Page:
- Cafe au Laits in bowls? That sounds like something you’d first encounter in college.
- We see Linda out-of-costume for the first time, and we really dig her androgynous character-design. She really couldn’t look any more different from Kaga – which is the point.
- Idiots usually make bad characters, but Tada’s no idiot, as a part of him is aware she could be putting on an act, even as he desires a relationship with her. Like us, he needs more info to make a solid judgment about her.
- The cold open: an bandaged Tada in hospital garb runs through a dark forest and falls down a steep hill chasing a light. A figure approaches and lends him her hand. In a flash of light and flurry of roses, it becomes Kaga. But before that flash? The silhouette looked an awful lot like Linda. This, and Linda’s body language when with Tada, got us thinking, did she and Tada meet before his accident, and did he lose his memory of her?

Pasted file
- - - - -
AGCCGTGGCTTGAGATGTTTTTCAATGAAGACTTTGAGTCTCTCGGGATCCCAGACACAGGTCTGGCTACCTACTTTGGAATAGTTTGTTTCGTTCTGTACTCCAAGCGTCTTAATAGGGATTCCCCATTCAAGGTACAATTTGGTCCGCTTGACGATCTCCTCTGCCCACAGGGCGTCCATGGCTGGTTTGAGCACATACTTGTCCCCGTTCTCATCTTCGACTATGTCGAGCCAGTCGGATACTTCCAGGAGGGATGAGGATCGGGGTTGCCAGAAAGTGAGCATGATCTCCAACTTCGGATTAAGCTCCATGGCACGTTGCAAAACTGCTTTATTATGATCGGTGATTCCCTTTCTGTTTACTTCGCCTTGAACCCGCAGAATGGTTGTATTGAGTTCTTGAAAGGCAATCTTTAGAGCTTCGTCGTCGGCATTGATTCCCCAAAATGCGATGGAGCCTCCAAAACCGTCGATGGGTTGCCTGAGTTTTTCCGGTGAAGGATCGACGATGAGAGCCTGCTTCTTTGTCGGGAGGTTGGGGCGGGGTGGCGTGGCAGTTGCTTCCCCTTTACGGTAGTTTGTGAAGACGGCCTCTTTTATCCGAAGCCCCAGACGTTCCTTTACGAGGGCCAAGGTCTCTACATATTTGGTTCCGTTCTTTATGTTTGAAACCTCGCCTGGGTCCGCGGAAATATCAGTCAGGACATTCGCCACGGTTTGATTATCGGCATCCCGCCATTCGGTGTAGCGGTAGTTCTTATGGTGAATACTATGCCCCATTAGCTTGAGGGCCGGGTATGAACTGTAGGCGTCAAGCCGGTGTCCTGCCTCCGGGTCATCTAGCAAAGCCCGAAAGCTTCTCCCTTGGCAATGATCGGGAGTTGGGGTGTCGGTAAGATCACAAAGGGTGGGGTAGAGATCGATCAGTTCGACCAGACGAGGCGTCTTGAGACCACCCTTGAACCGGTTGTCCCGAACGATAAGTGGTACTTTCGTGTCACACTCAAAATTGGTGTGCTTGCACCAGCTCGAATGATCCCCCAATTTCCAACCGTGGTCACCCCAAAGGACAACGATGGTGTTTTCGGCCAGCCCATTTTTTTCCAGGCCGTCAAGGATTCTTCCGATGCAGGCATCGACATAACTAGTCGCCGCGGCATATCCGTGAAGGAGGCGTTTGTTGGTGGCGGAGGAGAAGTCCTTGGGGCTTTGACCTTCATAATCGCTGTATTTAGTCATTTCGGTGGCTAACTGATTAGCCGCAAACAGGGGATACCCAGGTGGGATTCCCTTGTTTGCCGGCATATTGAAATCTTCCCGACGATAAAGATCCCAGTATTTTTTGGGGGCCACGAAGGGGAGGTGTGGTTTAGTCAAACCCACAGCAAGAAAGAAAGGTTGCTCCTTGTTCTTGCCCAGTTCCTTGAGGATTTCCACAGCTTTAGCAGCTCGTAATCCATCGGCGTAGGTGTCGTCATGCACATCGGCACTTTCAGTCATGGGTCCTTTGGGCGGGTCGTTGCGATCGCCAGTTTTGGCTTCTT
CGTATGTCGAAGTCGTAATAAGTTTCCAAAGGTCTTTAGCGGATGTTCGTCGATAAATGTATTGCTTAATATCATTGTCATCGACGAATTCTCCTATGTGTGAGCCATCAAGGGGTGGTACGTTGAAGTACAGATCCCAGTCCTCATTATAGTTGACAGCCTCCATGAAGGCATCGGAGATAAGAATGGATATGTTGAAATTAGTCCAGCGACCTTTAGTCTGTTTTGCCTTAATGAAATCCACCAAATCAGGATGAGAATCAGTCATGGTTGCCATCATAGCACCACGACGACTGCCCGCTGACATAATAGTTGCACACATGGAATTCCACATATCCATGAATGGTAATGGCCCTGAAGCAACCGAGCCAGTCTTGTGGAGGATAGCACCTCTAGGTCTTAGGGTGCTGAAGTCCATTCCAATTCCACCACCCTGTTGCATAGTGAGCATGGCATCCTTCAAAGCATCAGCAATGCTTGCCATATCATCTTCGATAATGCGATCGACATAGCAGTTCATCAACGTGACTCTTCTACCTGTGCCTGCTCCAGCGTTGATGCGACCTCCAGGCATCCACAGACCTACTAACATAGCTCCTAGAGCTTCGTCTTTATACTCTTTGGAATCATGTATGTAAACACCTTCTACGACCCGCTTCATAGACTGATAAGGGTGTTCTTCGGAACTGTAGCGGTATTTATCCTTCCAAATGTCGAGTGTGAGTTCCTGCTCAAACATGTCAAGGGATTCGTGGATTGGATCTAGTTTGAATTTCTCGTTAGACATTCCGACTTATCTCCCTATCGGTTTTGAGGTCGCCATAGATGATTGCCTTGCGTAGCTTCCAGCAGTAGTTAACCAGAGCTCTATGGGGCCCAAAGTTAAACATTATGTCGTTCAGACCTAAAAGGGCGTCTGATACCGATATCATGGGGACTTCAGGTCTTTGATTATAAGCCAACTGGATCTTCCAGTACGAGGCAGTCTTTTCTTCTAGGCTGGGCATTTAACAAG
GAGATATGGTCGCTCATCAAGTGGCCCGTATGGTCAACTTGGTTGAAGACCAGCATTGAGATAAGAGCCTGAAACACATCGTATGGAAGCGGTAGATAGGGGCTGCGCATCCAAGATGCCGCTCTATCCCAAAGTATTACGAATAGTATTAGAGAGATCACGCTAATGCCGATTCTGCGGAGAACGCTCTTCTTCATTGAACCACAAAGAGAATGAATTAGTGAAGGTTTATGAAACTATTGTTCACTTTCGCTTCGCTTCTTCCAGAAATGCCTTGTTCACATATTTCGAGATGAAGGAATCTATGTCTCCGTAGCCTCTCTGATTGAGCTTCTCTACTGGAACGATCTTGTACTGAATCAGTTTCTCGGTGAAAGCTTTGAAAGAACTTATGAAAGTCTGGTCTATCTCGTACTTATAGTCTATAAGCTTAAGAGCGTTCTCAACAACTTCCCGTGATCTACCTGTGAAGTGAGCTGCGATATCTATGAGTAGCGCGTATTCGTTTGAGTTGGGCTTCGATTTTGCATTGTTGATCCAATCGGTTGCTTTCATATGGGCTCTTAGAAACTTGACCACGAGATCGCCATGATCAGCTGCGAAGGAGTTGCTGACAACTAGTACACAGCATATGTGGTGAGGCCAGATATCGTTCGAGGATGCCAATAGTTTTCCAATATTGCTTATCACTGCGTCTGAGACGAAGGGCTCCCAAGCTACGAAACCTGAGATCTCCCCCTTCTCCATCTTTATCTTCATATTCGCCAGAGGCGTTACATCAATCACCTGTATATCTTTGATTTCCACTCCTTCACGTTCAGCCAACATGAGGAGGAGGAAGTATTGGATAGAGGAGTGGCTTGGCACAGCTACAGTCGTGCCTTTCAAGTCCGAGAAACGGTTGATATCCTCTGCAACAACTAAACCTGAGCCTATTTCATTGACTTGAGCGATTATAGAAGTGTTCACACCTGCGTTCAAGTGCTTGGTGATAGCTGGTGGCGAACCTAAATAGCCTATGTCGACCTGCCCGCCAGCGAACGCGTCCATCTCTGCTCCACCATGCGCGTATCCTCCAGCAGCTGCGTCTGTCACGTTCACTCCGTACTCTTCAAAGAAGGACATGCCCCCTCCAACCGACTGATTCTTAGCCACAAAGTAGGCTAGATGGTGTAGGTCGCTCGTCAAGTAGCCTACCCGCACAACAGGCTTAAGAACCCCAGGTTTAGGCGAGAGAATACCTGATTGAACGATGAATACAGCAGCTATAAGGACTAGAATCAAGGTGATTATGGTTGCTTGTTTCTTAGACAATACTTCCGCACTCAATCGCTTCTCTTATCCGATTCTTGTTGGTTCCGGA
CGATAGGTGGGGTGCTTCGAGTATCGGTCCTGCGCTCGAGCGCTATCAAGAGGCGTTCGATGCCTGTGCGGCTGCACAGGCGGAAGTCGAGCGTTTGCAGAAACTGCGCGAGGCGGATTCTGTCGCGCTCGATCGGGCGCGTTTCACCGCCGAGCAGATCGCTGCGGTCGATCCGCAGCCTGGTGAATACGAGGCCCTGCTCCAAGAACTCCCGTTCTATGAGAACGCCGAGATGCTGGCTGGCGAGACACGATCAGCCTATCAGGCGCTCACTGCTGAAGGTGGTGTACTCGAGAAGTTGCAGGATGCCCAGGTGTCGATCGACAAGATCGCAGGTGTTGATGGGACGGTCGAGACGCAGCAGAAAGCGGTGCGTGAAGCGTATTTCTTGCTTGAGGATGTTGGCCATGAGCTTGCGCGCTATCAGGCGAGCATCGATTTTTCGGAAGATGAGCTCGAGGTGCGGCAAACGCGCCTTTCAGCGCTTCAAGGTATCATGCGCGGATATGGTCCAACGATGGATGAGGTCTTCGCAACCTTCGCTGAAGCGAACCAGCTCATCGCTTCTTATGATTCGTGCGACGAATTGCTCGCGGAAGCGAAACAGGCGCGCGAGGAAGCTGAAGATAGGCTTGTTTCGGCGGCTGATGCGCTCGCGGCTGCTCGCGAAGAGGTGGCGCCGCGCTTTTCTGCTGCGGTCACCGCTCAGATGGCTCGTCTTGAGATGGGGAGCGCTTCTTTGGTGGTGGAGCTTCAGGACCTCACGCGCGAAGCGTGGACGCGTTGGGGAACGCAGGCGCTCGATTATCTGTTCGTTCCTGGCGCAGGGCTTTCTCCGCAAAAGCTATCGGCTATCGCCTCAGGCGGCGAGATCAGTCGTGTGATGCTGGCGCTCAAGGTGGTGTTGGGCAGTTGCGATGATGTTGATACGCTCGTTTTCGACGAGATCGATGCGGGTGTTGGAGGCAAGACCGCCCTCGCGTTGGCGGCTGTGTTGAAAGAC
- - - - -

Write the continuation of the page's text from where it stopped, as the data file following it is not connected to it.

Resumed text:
Oreki details his dismissal of the amateur detectives’ theories with Irisu over tea, and she tells him she knew they’d fail, which is why she sought him – not the classics club – out. She coaxes him to stay on the case, and he comes in to school to do just that, shocking Fukube and Mayaka. Re-watching the video with Mayaka’s suggestions and Fukube’s notes at hand, he figures it out: the culprit is none of the six actors, but a seventh actor – the one behind the camera. With this in mind, the film is completed and shown to a satisfied audience at the festival. But there is one thing Oreki forgot about: the rope Hongou requested.
A student who is always ignored by his/her classmates follows them to a seedy theatre. They know he’s there, but aside from a momentary glance they pretend he isn’t. Suddenly, the kid pops, and when everyone else is out of sight, he kills one of them and makes it look like a locked room mystery. It’s a home run of conclusion that seems to fit all the facts, and even more impressive is how quickly Oreki comes up with it, drawing from everything he’s seen and everything he’s heard. The rope question is a hole, but as the original intent was to make a successful film, it didn’t matter. Or does it?